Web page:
5 Money Lessons Every Parent Should Teach Their Children

It’s not what we leave our kids that matters – it’s what we leave “in” our kids that matter. kids money learn teach coin child lesson school piggy bank mum mother parent

As adults we learned most of how we “do money” from our parents.

Many of our money habits come from what we heard our parents say about money, wealth and rich people when we were young.

They also come from how we saw our parents behave in the arena of money when we were a child as well as from our early experiences with money.

The money habit strategies the wealthy learned from their parents as children:

Best selling author Tom Corley conducted a 5 year study on how rich people think differently to the average person and found that parents who mentor their children by teaching them good daily success habits, set their kids up to achieve far more than 95% of their peers and go on to achieve great success in life.

Here’s what he found:

1. Chore Income

Corley says don’t give your children pocket money or an allowance because that implies entitlement.woman housework lady women job

Instead he suggests you give them money in exchange for doing their chores and explain to them that this is income they “earned.”

Make a list of all of the chores that can be done – the more chores they do, the more income they make.

Then pay them a bonus when they do chores not on the list.

You can expand this Chore Income strategy by paying your kids for certain good behaviour, such as reading 30 minutes or more each day, volunteering, limiting TV and Internet use to less than 1 hour a day, getting their homework done by a certain time each day, doing well at school, exercising, good etiquette, achieving goals, not eating junk food etc.

2. They should work for their “Stuff”

In his study Corley found that parents of kids who grew up to become wealthy and successful, made their children work for what they wanted.computer ipad tablet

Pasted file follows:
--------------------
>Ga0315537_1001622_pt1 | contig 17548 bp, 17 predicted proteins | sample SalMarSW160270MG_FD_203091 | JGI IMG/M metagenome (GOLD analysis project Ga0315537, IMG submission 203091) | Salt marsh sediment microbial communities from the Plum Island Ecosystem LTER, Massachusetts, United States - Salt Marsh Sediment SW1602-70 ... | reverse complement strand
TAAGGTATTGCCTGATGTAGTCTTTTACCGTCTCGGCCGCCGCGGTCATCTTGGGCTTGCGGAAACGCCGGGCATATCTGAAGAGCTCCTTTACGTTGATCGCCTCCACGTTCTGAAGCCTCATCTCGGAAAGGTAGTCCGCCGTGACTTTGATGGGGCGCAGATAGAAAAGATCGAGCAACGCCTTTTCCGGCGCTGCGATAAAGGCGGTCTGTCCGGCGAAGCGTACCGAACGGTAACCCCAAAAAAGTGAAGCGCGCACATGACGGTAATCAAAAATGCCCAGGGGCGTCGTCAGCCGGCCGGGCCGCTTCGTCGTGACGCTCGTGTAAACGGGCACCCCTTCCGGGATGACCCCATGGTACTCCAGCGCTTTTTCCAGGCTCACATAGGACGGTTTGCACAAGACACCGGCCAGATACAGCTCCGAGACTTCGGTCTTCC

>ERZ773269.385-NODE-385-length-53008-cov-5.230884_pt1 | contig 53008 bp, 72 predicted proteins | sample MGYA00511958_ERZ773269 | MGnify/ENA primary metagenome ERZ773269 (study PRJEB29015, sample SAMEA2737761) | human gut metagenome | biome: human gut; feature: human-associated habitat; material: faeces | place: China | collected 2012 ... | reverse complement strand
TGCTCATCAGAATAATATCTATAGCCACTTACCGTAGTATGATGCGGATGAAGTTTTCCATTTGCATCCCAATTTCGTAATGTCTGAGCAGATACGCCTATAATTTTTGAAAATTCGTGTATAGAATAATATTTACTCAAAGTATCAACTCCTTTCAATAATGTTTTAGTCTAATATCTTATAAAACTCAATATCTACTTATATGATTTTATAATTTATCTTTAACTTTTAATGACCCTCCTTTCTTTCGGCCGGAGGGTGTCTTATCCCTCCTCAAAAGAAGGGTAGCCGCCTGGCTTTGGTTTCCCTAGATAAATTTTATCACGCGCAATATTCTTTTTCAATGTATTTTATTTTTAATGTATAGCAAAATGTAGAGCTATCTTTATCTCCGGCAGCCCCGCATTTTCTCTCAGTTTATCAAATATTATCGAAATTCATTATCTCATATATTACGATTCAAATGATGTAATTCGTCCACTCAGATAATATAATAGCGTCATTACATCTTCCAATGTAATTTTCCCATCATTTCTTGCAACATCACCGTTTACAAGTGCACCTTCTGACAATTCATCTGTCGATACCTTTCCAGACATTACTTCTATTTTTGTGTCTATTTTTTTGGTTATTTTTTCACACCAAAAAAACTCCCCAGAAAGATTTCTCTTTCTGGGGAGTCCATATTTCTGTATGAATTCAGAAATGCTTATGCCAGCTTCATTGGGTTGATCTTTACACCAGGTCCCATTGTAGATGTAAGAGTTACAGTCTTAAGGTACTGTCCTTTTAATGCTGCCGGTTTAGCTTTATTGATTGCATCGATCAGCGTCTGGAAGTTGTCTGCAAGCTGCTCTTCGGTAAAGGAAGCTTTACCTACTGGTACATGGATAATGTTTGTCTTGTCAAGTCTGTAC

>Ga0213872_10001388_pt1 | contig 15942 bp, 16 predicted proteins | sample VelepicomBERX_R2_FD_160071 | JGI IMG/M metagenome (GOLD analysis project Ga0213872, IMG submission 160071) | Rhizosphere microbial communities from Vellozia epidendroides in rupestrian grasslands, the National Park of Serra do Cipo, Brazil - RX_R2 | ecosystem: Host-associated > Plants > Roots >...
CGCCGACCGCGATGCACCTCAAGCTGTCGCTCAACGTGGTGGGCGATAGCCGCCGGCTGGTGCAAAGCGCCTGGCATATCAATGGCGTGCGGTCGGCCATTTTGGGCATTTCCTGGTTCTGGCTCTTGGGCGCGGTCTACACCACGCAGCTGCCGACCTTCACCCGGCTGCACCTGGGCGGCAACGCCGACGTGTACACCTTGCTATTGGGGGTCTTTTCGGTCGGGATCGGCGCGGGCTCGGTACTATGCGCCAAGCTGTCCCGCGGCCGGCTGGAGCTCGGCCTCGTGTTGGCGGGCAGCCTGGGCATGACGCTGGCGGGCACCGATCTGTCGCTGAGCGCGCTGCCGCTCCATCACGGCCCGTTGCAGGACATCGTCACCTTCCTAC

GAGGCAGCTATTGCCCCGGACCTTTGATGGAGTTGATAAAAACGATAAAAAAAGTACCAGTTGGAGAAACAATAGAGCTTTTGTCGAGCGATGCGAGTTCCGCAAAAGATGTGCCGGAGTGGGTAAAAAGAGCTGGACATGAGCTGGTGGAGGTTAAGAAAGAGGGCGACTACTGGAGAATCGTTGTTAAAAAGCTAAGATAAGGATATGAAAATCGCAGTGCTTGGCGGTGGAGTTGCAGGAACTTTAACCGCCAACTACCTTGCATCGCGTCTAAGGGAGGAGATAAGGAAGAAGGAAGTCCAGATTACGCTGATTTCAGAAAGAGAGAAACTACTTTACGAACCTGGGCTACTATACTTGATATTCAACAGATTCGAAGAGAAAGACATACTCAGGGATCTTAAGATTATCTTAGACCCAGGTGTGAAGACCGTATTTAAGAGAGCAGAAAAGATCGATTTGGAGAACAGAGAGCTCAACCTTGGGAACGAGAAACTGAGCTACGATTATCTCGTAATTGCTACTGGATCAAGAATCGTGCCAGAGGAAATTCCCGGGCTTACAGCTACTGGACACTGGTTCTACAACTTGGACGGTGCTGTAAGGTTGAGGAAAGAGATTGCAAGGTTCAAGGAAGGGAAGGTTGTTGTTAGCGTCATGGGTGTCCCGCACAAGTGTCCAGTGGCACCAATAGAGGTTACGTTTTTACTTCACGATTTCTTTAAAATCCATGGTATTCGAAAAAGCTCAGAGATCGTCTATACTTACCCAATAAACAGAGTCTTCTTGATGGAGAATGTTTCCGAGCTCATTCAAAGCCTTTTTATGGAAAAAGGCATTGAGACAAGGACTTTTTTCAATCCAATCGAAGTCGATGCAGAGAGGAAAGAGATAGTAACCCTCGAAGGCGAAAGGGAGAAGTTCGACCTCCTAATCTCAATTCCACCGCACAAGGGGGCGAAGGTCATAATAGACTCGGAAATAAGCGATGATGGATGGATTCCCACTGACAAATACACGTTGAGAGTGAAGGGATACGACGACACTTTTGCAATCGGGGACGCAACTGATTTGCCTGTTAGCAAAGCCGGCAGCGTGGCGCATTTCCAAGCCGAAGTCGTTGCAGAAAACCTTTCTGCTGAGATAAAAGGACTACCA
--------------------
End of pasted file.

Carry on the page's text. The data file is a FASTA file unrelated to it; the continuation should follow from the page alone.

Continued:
In today’s world, that includes computers, iPads, iPhones, designer clothes, computer games etc.

Having to work for what you want creates a work ethic and helps your kids understand the value of money.

Corley suggests that a good age to start teaching this rich habit is age 14; the age when they can work.

3. They must understand the importance of saving

The majority of the wealthy in Corley’s study had a habit of saving.

He advises that you help your children form good savings habits by taking half of any money gifts your child receives and put this 50% in a savings account for them.

Then what your children do with their 50% is up to them.

Corley believes this teaches them responsible spending because when the money’s gone they’re on their own.

4. The 50:50 Budgeting Rule

Corley suggests that this rule teaches children to save for their “stuff” when they are too young to have a job.

He says that when children reach age 10 parents should start teaching them to budget and save for things like iPhones, video games, trendy clothes etc.

One way to do this is for parents to agree to match whatever their kids save from their chore income or their share of their gifts savings.

5. The evils of credit cards

Corley says that children need to learn that credit cards are bad and should only be used for emergencies.

In his study he found that the wealthy were taught by their parents that if you have to use credit cards for your ordinary living expenses you’re living beyond your means and you will wind up poor.

He feels that form age 14 and up is a good time to start indoctrinating your children about the evils of credit cards.

What have you been teaching your children about money, wealth, savings and investing?

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Michael is a director of Metropole Property Strategists who create wealth for their clients through independent, unbiased property advice and advocacy. He's been voted Australia's leading property investment adviser and his opinions are regularly featured in the media. Visit Metropole.com.au

'5 Money Lessons Every Parent Should Teach Their Children' have 2 comments

  1. February 22, 2016 @ 11:56 am Matt

    I don’t really agree with no. 5
    I pay everything possible with credit cards. But pay it out every month.
    I use the points I get for air travel. It really costs me nothing more than I would normally spend anyway. I also do as much of my business spend on cards and can get a flight across the country every month or so free.


    • February 22, 2016 @ 11:57 am Michael Yardney


      Like you I use my credit cards for all the purchases I can. I gues the point is pay them off in full each month


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